Those comments, it said, argued that the regulation as written in 2010 would have exceeded FDA's regulatory authority, but that it already had the ability to regulate pediatric information through its basic authority per 21 CFR 814.42(e)(2) to "refuse to file any PMA application that does not contain required elements."
Those comments sent FDA back to the regulatory drawing board, which it has now returned from with a supplemental notice of proposed rulemaking released 19 February 2013.
The rule, it writes, is intended to fully implement section 505A and codify a definition of "readily-available information," as well as associated penalties for failure to include that information.
New Definitions and Requirements
FDA explains in its accompanying draft guidance that it takes the term to mean, "Information that is available in the public domain … available through commonly used public resources for conducting biomedical, regulatory and medical product research."
These sources, it says, might include medical journals, statistical registries maintained by federal agencies, meta-analyses maintained by groups like Cochrane, information from clinicaltrials.gov, large surveys, patient registries and other clinical databases.
Unacceptable sources of data will include internal marketing surveys, sales records, R&D reports, private consultations with experts and unpublished presentations, FDA wrote. In other words, anything that isn't publicly available.
So what pediatric use information needs to be included in those submissions? FDA explained in the draft guidance that sponsors should collect all relevant information in a separate section of their application entitled "515A Pediatric Device Use Information."
That section will consist of two major elements: a description of the uses of the device and an estimate of the number of pediatric patients it affects in the US. This information should be contained in tabular form, along with a brief narrative summary of the disease itself.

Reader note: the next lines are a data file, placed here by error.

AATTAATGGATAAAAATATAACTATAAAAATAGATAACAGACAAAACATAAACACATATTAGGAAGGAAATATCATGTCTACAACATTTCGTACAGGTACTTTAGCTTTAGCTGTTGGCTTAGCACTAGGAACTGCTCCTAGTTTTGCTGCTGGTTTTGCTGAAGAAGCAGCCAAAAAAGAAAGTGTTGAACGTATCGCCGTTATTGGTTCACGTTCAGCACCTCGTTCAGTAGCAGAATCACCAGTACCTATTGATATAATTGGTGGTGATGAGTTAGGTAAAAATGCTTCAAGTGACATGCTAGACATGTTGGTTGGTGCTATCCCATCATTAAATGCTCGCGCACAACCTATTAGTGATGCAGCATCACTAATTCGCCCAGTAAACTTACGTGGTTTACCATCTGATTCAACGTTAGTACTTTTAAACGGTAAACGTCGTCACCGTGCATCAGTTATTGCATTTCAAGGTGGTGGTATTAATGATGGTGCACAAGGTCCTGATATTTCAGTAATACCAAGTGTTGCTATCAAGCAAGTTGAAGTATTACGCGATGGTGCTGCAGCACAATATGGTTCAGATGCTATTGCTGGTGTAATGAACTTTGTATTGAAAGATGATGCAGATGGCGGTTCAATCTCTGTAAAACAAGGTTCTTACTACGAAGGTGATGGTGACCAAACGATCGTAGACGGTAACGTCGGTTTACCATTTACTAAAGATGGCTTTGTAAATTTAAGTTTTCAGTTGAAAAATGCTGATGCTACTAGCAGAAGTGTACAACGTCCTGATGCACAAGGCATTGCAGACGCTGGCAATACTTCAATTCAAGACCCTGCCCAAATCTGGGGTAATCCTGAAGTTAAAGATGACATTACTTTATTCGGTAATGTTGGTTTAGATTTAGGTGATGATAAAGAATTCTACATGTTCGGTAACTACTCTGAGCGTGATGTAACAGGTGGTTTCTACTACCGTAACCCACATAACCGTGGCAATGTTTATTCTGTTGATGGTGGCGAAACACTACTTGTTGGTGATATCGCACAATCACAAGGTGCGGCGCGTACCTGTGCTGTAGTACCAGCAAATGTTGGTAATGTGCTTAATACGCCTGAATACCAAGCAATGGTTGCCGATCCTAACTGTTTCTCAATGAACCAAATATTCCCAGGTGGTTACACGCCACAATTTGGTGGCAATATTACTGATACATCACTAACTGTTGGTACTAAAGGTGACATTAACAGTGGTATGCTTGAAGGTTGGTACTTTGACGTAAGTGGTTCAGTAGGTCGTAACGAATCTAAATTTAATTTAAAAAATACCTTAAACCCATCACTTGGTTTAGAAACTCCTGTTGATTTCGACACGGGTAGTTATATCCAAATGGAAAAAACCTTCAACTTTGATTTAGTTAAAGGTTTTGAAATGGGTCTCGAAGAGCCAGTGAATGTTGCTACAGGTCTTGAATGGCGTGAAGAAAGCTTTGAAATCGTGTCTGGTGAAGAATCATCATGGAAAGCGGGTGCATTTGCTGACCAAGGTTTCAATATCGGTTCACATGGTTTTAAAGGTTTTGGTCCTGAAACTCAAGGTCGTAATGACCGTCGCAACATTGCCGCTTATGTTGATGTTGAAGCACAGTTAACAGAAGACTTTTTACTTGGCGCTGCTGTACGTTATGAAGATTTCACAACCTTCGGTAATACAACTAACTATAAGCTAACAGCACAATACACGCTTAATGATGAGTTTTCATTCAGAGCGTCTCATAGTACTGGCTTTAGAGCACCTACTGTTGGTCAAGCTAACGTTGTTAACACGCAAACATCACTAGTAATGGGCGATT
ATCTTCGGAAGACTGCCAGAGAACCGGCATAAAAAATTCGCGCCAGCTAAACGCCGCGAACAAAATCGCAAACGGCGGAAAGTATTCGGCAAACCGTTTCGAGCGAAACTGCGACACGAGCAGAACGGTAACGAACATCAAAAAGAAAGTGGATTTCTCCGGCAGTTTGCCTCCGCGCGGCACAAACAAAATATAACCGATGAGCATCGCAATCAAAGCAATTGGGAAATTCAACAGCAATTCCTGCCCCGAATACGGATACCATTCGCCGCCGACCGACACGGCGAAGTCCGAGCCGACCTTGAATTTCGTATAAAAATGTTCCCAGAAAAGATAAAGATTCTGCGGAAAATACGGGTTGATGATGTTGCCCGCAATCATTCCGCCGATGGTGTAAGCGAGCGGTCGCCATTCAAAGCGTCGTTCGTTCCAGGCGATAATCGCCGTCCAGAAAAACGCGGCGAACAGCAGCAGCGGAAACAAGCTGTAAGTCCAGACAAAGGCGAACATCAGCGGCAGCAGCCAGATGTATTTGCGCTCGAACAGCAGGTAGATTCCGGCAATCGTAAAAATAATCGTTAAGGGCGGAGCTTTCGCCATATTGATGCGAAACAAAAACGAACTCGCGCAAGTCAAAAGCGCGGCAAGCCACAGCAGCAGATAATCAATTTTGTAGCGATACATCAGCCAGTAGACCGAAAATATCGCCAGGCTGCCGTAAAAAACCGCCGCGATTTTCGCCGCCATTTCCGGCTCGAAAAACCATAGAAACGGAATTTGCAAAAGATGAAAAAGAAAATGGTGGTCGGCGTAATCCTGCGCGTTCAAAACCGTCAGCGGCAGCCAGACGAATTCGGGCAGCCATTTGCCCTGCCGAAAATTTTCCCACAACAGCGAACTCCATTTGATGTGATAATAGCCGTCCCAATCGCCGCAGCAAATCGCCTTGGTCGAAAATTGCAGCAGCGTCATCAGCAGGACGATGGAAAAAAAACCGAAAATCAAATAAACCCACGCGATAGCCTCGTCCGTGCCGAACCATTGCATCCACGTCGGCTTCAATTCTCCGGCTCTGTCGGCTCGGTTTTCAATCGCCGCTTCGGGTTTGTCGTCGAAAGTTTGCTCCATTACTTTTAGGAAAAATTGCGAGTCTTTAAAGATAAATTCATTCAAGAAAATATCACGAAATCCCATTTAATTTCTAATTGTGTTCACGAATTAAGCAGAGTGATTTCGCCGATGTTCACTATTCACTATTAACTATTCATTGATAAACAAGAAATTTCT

Example of Pediatric Summary Table
Pediatric subpopulation /
Specific device /
This device is indicated for use as an adjunct to medical therapy in the management of pediatric and adult patients with the following clinical conditions:
Congestive heart failure related to [rare congenital disease, e.g., Duchenne's muscular dystrophy]
Widget Model M-111
Harsh Consequences for Failure to Comply
Consequences of not producing that information are also explored in FDA's proposed rulemaking.
For sponsors, the penalties are potentially severe and indirectly costly. "If the applicant does not submit the information required by section 515A(a) of the FD&C Act, FDA may not approve the application until the applicant provides the required information," FDA explained.
If FDA finds that an application is missing the pediatric section during the course of its normal review, it says it will contact the applicant and ask it to amend the application to include the required information.
If FDA does not detect this omission until the end of the review, it said it would send sponsors an "approvable letter" placing final approval on hold until section 515A data is submitted to the agency for review.
Sponsors with other deficiencies that could still obtain approval will be sent a "major deficiency" letter explaining the effect of the missing 515A data in addition to other deficiencies, FDA said.
Comments on the amended regulation and draft guidance are due to FDA on 22 April 2013.